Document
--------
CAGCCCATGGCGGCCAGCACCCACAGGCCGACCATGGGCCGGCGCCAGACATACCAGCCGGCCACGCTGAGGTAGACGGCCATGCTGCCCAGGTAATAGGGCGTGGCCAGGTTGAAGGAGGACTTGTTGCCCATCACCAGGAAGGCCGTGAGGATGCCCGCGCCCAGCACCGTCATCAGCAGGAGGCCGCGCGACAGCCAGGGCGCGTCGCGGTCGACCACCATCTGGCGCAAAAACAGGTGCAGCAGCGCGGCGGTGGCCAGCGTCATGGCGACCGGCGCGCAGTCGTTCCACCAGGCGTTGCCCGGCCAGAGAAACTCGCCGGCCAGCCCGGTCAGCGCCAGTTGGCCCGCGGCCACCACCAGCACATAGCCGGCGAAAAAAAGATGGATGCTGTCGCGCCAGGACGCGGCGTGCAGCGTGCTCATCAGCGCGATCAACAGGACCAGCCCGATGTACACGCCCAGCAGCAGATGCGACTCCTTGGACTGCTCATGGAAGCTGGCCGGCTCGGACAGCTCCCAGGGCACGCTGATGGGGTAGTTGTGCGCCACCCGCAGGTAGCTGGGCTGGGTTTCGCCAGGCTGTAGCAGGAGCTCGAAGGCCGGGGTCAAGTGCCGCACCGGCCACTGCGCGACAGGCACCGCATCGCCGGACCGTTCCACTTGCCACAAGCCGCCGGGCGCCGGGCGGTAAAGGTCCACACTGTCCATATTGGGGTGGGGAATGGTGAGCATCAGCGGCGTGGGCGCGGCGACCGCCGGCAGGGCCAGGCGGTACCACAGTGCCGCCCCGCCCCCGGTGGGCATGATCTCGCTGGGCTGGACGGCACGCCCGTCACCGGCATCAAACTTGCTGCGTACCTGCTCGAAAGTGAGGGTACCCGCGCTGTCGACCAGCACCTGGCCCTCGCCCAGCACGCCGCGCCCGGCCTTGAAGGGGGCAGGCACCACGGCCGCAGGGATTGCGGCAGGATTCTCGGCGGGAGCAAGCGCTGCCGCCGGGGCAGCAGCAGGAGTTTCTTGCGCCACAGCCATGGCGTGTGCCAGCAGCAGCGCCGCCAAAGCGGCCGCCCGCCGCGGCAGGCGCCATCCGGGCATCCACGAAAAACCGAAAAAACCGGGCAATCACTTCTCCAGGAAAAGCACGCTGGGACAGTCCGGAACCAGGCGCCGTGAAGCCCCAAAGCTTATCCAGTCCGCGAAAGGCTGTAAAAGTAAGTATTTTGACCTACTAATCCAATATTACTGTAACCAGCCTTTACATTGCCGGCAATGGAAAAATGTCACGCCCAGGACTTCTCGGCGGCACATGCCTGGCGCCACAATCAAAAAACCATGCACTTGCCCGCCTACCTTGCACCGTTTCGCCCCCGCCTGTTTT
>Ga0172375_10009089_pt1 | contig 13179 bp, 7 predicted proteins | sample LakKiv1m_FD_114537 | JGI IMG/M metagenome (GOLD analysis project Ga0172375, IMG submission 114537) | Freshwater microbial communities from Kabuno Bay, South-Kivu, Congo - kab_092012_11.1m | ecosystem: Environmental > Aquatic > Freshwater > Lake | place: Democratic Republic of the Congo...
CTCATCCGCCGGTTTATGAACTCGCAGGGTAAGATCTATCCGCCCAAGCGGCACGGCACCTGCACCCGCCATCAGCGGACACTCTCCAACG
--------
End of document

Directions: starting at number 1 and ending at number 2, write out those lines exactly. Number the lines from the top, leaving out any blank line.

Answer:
CAGCCCATGGCGGCCAGCACCCACAGGCCGACCATGGGCCGGCGCCAGACATACCAGCCGGCCACGCTGAGGTAGACGGCCATGCTGCCCAGGTAATAGGGCGTGGCCAGGTTGAAGGAGGACTTGTTGCCCATCACCAGGAAGGCCGTGAGGATGCCCGCGCCCAGCACCGTCATCAGCAGGAGGCCGCGCGACAGCCAGGGCGCGTCGCGGTCGACCACCATCTGGCGCAAAAACAGGTGCAGCAGCGCGGCGGTGGCCAGCGTCATGGCGACCGGCGCGCAGTCGTTCCACCAGGCGTTGCCCGGCCAGAGAAACTCGCCGGCCAGCCCGGTCAGCGCCAGTTGGCCCGCGGCCACCACCAGCACATAGCCGGCGAAAAAAAGATGGATGCTGTCGCGCCAGGACGCGGCGTGCAGCGTGCTCATCAGCGCGATCAACAGGACCAGCCCGATGTACACGCCCAGCAGCAGATGCGACTCCTTGGACTGCTCATGGAAGCTGGCCGGCTCGGACAGCTCCCAGGGCACGCTGATGGGGTAGTTGTGCGCCACCCGCAGGTAGCTGGGCTGGGTTTCGCCAGGCTGTAGCAGGAGCTCGAAGGCCGGGGTCAAGTGCCGCACCGGCCACTGCGCGACAGGCACCGCATCGCCGGACCGTTCCACTTGCCACAAGCCGCCGGGCGCCGGGCGGTAAAGGTCCACACTGTCCATATTGGGGTGGGGAATGGTGAGCATCAGCGGCGTGGGCGCGGCGACCGCCGGCAGGGCCAGGCGGTACCACAGTGCCGCCCCGCCCCCGGTGGGCATGATCTCGCTGGGCTGGACGGCACGCCCGTCACCGGCATCAAACTTGCTGCGTACCTGCTCGAAAGTGAGGGTACCCGCGCTGTCGACCAGCACCTGGCCCTCGCCCAGCACGCCGCGCCCGGCCTTGAAGGGGGCAGGCACCACGGCCGCAGGGATTGCGGCAGGATTCTCGGCGGGAGCAAGCGCTGCCGCCGGGGCAGCAGCAGGAGTTTCTTGCGCCACAGCCATGGCGTGTGCCAGCAGCAGCGCCGCCAAAGCGGCCGCCCGCCGCGGCAGGCGCCATCCGGGCATCCACGAAAAACCGAAAAAACCGGGCAATCACTTCTCCAGGAAAAGCACGCTGGGACAGTCCGGAACCAGGCGCCGTGAAGCCCCAAAGCTTATCCAGTCCGCGAAAGGCTGTAAAAGTAAGTATTTTGACCTACTAATCCAATATTACTGTAACCAGCCTTTACATTGCCGGCAATGGAAAAATGTCACGCCCAGGACTTCTCGGCGGCACATGCCTGGCGCCACAATCAAAAAACCATGCACTTGCCCGCCTACCTTGCACCGTTTCGCCCCCGCCTGTTTT
>Ga0172375_10009089_pt1 | contig 13179 bp, 7 predicted proteins | sample LakKiv1m_FD_114537 | JGI IMG/M metagenome (GOLD analysis project Ga0172375, IMG submission 114537) | Freshwater microbial communities from Kabuno Bay, South-Kivu, Congo - kab_092012_11.1m | ecosystem: Environmental > Aquatic > Freshwater > Lake | place: Democratic Republic of the Congo...